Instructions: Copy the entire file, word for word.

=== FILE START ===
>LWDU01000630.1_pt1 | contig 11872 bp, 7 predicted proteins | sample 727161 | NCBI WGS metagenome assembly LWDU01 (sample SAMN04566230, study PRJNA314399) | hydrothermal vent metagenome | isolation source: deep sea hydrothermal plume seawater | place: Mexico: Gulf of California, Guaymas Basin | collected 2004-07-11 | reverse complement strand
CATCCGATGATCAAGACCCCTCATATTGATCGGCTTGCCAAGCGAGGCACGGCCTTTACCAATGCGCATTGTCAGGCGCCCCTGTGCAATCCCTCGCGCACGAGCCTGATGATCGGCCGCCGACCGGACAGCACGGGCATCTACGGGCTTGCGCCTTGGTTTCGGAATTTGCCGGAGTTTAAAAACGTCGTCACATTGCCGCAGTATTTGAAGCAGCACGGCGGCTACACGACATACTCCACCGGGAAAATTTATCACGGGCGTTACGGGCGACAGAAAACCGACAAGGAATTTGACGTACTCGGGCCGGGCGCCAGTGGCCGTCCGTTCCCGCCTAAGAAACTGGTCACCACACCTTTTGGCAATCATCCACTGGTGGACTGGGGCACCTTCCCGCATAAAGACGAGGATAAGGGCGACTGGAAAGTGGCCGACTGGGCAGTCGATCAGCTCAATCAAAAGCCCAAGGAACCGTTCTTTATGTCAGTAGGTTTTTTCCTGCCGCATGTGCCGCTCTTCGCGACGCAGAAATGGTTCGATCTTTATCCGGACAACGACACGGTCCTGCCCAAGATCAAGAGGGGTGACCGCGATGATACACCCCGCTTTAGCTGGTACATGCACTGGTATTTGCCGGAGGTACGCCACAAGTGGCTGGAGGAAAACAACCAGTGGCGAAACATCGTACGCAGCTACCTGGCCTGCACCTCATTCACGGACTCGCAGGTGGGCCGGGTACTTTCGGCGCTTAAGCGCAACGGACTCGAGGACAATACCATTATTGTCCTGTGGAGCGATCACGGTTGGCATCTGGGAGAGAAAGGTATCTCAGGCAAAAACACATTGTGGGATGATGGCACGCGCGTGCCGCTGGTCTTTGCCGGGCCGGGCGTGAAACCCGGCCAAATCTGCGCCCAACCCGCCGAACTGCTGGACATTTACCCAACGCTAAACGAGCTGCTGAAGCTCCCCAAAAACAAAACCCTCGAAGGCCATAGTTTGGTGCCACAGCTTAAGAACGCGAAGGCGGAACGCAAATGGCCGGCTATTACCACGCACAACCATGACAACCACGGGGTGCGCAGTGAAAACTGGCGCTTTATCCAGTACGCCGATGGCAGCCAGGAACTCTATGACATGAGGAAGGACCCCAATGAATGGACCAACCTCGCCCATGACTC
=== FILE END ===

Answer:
>LWDU01000630.1_pt1 | contig 11872 bp, 7 predicted proteins | sample 727161 | NCBI WGS metagenome assembly LWDU01 (sample SAMN04566230, study PRJNA314399) | hydrothermal vent metagenome | isolation source: deep sea hydrothermal plume seawater | place: Mexico: Gulf of California, Guaymas Basin | collected 2004-07-11 | reverse complement strand
CATCCGATGATCAAGACCCCTCATATTGATCGGCTTGCCAAGCGAGGCACGGCCTTTACCAATGCGCATTGTCAGGCGCCCCTGTGCAATCCCTCGCGCACGAGCCTGATGATCGGCCGCCGACCGGACAGCACGGGCATCTACGGGCTTGCGCCTTGGTTTCGGAATTTGCCGGAGTTTAAAAACGTCGTCACATTGCCGCAGTATTTGAAGCAGCACGGCGGCTACACGACATACTCCACCGGGAAAATTTATCACGGGCGTTACGGGCGACAGAAAACCGACAAGGAATTTGACGTACTCGGGCCGGGCGCCAGTGGCCGTCCGTTCCCGCCTAAGAAACTGGTCACCACACCTTTTGGCAATCATCCACTGGTGGACTGGGGCACCTTCCCGCATAAAGACGAGGATAAGGGCGACTGGAAAGTGGCCGACTGGGCAGTCGATCAGCTCAATCAAAAGCCCAAGGAACCGTTCTTTATGTCAGTAGGTTTTTTCCTGCCGCATGTGCCGCTCTTCGCGACGCAGAAATGGTTCGATCTTTATCCGGACAACGACACGGTCCTGCCCAAGATCAAGAGGGGTGACCGCGATGATACACCCCGCTTTAGCTGGTACATGCACTGGTATTTGCCGGAGGTACGCCACAAGTGGCTGGAGGAAAACAACCAGTGGCGAAACATCGTACGCAGCTACCTGGCCTGCACCTCATTCACGGACTCGCAGGTGGGCCGGGTACTTTCGGCGCTTAAGCGCAACGGACTCGAGGACAATACCATTATTGTCCTGTGGAGCGATCACGGTTGGCATCTGGGAGAGAAAGGTATCTCAGGCAAAAACACATTGTGGGATGATGGCACGCGCGTGCCGCTGGTCTTTGCCGGGCCGGGCGTGAAACCCGGCCAAATCTGCGCCCAACCCGCCGAACTGCTGGACATTTACCCAACGCTAAACGAGCTGCTGAAGCTCCCCAAAAACAAAACCCTCGAAGGCCATAGTTTGGTGCCACAGCTTAAGAACGCGAAGGCGGAACGCAAATGGCCGGCTATTACCACGCACAACCATGACAACCACGGGGTGCGCAGTGAAAACTGGCGCTTTATCCAGTACGCCGATGGCAGCCAGGAACTCTATGACATGAGGAAGGACCCCAATGAATGGACCAACCTCGCCCATGACTC